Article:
Every day in the leadup to Christmas, open the door to reveal a Spinoff writer’s short, sizzling commentary on a weighty subject. Our arbitrary and strictly enforced word limit: 365. Today: Duncan Greive on why churches (and other religious institutions) should start paying tax.
It’s the season of giving, so when asked to nominate a long-simmering seasonal hot take I opted for one which would give New Zealanders the gift economists say is always best: money.
Specifically, tax dollars which are currently kept out of the IRD’s clutches by that one simple trick for living a tax free existence: being a religion.
It does feel slightly curmudgeonly, as we head into Christianfest ’18, to demand that the Church not be allowed to avoid income tax simply by nominating its charitable purpose as “the advancement of religion”, but I’m comfortable with this position.
Because there is no planet on which the advancement of religion alone should be enough to grant an entity exemption from tax. Not because they’re unequivocally bad by any means – just because they’re not good enough to justify it.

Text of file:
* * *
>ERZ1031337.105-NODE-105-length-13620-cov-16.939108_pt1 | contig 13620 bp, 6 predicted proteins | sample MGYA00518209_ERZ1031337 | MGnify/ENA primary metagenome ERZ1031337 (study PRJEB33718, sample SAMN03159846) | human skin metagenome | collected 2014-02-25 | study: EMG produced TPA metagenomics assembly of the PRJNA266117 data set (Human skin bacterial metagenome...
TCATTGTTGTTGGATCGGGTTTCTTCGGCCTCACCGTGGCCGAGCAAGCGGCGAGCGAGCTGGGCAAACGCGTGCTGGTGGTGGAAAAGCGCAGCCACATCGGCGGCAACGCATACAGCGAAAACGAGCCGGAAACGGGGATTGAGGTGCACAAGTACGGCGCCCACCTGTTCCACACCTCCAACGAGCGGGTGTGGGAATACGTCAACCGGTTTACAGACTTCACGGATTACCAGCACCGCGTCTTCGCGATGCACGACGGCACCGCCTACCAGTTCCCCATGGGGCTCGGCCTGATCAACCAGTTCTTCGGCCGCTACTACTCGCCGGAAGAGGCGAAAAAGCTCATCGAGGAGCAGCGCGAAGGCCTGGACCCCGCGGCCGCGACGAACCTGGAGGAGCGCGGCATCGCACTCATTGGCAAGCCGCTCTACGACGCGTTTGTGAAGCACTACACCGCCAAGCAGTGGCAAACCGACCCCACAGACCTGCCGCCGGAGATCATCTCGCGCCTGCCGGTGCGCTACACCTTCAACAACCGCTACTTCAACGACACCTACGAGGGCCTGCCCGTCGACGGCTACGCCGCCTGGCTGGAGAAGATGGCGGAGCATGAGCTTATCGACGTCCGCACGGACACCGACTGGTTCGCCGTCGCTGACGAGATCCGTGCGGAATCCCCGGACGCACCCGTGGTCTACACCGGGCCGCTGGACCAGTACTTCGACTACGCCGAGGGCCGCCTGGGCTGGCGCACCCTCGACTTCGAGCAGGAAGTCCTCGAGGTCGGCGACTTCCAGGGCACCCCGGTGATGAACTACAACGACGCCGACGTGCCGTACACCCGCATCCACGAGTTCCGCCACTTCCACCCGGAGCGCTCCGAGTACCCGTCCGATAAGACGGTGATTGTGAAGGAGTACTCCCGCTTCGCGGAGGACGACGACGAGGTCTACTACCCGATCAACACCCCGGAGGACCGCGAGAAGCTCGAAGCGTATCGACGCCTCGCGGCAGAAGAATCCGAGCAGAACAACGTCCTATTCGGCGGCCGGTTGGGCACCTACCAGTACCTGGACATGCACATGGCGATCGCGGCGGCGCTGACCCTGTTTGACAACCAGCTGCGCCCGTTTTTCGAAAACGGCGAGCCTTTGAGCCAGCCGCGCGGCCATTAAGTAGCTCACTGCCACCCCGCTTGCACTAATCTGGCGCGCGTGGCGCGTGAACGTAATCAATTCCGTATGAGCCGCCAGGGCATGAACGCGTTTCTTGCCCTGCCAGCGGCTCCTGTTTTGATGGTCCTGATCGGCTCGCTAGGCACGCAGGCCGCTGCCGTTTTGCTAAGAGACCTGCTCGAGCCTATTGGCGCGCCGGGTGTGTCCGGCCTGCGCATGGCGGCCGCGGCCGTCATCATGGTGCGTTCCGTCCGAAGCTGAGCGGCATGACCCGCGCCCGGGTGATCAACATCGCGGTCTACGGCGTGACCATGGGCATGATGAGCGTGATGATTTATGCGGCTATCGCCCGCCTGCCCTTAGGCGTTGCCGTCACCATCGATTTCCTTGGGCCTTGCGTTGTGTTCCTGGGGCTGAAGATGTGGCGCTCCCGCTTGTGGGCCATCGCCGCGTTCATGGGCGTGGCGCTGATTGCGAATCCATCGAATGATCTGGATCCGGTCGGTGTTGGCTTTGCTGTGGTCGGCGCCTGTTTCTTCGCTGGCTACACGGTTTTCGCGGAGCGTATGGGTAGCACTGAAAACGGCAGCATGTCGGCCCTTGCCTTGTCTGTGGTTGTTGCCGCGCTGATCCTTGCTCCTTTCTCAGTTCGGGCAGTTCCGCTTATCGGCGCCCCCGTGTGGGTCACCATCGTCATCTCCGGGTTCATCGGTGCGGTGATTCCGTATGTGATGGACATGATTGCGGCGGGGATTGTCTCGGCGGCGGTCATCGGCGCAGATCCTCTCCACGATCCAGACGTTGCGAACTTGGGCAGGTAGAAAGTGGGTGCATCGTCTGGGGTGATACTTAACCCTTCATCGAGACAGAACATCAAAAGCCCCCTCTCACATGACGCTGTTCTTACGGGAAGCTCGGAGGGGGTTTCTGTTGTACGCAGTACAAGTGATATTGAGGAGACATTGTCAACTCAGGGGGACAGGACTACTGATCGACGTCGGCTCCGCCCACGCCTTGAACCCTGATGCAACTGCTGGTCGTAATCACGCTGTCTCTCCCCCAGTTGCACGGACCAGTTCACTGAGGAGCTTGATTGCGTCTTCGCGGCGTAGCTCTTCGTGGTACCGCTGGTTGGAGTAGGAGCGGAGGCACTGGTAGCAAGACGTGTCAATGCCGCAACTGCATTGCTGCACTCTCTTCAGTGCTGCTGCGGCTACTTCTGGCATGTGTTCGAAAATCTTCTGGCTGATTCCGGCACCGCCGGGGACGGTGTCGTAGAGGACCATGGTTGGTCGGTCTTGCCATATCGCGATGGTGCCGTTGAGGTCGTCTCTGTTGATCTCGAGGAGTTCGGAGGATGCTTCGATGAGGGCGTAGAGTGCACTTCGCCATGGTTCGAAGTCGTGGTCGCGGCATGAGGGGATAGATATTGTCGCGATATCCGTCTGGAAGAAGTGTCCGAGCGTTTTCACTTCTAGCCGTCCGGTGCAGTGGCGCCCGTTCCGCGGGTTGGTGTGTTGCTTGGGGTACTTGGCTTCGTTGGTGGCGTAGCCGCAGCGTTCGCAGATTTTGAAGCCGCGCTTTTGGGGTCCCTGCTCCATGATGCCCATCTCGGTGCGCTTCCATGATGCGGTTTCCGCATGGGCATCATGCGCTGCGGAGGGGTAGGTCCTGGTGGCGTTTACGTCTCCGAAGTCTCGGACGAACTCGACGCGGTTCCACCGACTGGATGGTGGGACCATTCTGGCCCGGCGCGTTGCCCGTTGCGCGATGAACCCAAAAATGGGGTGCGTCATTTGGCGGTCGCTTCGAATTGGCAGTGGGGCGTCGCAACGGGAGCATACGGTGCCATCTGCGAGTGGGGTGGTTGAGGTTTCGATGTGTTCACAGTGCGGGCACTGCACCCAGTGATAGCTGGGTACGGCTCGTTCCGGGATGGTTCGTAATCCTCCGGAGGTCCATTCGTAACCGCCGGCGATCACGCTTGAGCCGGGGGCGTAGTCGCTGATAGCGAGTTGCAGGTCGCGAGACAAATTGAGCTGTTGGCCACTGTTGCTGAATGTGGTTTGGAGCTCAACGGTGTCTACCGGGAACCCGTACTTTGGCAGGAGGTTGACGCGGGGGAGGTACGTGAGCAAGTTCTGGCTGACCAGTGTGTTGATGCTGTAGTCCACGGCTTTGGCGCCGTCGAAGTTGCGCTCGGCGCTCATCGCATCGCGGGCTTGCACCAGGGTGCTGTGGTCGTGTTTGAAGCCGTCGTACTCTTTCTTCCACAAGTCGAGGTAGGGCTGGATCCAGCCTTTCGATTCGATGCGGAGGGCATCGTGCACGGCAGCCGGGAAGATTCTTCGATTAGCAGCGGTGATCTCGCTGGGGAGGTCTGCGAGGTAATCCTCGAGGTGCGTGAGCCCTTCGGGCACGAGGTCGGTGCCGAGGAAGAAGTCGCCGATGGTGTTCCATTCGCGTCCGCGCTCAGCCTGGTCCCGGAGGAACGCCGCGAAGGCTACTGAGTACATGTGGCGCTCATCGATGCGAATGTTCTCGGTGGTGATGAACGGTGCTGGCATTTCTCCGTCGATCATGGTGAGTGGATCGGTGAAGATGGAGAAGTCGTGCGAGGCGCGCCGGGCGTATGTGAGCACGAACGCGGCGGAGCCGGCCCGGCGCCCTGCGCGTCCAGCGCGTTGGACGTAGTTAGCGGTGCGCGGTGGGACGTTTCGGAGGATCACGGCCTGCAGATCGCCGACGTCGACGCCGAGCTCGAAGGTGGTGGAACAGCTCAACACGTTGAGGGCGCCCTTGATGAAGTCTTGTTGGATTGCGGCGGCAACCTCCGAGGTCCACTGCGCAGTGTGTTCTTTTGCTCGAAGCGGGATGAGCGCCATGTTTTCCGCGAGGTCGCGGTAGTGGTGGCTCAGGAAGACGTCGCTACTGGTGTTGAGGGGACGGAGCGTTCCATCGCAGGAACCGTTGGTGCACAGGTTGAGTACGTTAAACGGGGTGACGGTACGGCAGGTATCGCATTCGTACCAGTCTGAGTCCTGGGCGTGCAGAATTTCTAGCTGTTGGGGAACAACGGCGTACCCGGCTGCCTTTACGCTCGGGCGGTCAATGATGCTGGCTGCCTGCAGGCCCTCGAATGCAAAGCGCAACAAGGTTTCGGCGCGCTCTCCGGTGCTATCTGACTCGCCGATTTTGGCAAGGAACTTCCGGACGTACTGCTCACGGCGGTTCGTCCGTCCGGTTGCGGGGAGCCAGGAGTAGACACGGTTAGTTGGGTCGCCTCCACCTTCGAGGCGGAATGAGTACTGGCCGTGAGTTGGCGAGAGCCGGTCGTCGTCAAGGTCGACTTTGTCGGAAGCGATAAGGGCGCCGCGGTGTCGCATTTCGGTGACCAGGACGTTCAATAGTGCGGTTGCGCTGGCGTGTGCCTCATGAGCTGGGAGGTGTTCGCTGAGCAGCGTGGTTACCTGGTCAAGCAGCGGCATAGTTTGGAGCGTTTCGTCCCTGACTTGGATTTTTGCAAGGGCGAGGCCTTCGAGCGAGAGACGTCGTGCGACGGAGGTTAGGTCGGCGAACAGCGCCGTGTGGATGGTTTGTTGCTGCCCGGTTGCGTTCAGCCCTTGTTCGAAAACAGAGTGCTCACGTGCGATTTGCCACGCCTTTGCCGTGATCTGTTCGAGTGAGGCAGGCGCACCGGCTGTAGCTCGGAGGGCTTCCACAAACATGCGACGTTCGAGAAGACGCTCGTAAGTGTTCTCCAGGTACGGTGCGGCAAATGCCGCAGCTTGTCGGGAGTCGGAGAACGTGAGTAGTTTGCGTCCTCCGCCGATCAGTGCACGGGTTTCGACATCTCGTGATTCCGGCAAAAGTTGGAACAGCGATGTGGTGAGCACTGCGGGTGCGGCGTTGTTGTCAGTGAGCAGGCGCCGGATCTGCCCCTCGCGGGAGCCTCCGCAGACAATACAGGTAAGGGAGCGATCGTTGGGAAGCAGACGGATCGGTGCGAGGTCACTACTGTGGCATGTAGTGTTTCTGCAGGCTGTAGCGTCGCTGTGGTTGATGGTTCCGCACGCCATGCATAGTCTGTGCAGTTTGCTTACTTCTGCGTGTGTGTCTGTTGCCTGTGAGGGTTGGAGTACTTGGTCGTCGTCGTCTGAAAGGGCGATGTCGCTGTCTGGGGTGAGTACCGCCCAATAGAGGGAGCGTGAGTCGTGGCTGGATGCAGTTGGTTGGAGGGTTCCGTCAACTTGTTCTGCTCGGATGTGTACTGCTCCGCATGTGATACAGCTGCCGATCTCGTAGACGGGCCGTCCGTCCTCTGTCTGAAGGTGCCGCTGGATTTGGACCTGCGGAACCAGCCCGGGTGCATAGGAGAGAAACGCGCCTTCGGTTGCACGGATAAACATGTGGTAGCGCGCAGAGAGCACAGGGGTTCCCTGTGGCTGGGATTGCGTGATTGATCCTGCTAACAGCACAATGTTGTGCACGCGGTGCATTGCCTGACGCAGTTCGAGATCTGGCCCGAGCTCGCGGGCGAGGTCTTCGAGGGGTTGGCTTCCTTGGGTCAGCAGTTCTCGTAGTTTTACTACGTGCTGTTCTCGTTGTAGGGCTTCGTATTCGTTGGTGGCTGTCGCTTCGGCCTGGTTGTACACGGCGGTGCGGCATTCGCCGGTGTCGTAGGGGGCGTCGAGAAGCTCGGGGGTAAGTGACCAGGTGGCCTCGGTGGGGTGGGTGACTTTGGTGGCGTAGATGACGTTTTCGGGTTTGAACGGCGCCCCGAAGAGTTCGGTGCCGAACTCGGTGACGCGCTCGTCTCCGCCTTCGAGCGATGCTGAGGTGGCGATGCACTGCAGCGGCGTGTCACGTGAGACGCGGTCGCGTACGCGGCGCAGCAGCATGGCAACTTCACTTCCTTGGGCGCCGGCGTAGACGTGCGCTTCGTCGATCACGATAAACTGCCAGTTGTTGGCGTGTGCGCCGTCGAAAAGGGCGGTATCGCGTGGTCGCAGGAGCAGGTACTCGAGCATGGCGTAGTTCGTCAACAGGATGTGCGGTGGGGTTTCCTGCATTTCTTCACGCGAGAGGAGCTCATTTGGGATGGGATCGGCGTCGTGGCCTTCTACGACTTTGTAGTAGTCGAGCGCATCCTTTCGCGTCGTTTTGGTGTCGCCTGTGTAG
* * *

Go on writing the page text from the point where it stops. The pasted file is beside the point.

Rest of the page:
Religions can do many good things: provide community, foster social lives, create a behavioural code and a relationship to something greater than oneself. But so can being a fan of the Warriors. Occasionally.
To qualify as a religion for charitable purposes, according to the charities commission it must:
- concern the place of humankind in the universe and its relationship with the infinite,
- go beyond that which can be perceived by the senses or ascertained through the scientific method, and
- contain canons of conduct around which adherents structure their lives.
The second one tells you all you need to know – that these organisations are explicitly organised around a rejection of science, with all the negative consequences which go along with that – the correlation between climate change denial and religion is strong. We also know that homophobia, misogyny and transphobia are often justified by reference to religious texts.
This is not to say that religion’s don’t do good, and shouldn’t be eligible for tax exemption on the work they do. Where they’re helping feed children, end homelessness, provide addiction services or anything else which is an unambiguous public good – by all means let’s encourage that through tax incentives.
But religion itself provides no more uplift than dozens of other human activities, and often actively does harm. As such, it deserves no special treatment under tax law.
The Spinoff Weekly compiles the best stories of the week – an essential guide to modern life in New Zealand, emailed out on Monday evenings.